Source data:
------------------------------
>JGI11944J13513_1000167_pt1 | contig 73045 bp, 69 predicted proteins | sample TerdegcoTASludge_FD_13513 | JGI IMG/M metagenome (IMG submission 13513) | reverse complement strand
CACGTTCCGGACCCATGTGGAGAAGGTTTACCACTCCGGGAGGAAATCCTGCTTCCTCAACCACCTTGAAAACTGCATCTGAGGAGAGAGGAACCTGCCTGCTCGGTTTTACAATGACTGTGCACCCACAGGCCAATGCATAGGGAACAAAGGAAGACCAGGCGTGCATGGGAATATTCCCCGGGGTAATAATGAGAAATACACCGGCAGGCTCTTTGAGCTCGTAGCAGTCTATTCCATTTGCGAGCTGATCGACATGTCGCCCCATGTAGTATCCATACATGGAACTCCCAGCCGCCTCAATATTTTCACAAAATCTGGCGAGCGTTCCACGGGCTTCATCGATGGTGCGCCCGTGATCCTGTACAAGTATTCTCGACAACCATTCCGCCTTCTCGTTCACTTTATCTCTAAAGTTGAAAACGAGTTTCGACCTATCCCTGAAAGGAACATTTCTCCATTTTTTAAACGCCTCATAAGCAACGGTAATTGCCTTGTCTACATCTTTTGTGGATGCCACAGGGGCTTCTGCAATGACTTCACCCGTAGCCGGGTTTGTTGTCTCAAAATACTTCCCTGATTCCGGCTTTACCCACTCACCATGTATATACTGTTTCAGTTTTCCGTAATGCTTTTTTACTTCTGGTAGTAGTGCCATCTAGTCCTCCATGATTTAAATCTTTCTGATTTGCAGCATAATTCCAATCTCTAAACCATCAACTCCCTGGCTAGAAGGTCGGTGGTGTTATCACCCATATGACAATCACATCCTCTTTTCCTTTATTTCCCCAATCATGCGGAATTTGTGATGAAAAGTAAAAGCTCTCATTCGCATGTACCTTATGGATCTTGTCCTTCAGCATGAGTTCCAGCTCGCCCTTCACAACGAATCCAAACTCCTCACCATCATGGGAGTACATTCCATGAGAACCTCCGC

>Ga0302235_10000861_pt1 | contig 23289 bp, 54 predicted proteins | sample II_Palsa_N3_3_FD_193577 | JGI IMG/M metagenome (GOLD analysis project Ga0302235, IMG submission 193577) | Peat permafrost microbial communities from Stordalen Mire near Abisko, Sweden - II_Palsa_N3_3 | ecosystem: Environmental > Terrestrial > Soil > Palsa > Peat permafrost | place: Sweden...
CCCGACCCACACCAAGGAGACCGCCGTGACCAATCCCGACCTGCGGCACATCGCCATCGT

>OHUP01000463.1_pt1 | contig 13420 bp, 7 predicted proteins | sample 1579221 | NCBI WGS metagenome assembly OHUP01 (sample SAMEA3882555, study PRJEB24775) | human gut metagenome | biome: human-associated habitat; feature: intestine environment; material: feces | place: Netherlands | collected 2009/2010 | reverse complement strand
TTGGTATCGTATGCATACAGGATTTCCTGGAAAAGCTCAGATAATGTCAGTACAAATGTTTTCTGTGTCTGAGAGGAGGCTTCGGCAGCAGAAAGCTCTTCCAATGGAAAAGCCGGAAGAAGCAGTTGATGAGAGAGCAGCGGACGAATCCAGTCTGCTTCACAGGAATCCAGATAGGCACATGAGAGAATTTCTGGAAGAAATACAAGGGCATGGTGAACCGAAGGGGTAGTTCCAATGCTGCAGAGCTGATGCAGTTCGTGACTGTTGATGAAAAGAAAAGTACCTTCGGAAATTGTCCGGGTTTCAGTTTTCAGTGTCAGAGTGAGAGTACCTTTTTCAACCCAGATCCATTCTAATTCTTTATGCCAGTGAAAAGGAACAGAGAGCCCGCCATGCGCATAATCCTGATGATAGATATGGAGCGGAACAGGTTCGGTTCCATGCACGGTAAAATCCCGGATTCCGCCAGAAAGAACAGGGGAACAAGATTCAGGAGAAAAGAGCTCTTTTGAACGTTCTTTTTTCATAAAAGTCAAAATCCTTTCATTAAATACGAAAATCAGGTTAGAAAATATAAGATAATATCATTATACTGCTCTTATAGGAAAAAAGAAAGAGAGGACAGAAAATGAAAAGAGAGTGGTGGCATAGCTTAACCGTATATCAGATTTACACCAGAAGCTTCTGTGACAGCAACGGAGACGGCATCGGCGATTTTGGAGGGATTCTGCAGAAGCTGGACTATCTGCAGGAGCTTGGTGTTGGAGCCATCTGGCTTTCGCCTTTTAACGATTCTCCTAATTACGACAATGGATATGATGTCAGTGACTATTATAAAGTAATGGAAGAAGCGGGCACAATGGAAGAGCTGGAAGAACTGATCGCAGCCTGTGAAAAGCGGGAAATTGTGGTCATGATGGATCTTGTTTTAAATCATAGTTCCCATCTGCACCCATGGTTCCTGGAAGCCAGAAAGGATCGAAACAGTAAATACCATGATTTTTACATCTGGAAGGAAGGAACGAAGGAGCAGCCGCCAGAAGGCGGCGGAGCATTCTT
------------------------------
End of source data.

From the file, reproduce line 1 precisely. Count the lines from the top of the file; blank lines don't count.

>JGI11944J13513_1000167_pt1 | contig 73045 bp, 69 predicted proteins | sample TerdegcoTASludge_FD_13513 | JGI IMG/M metagenome (IMG submission 13513) | reverse complement strand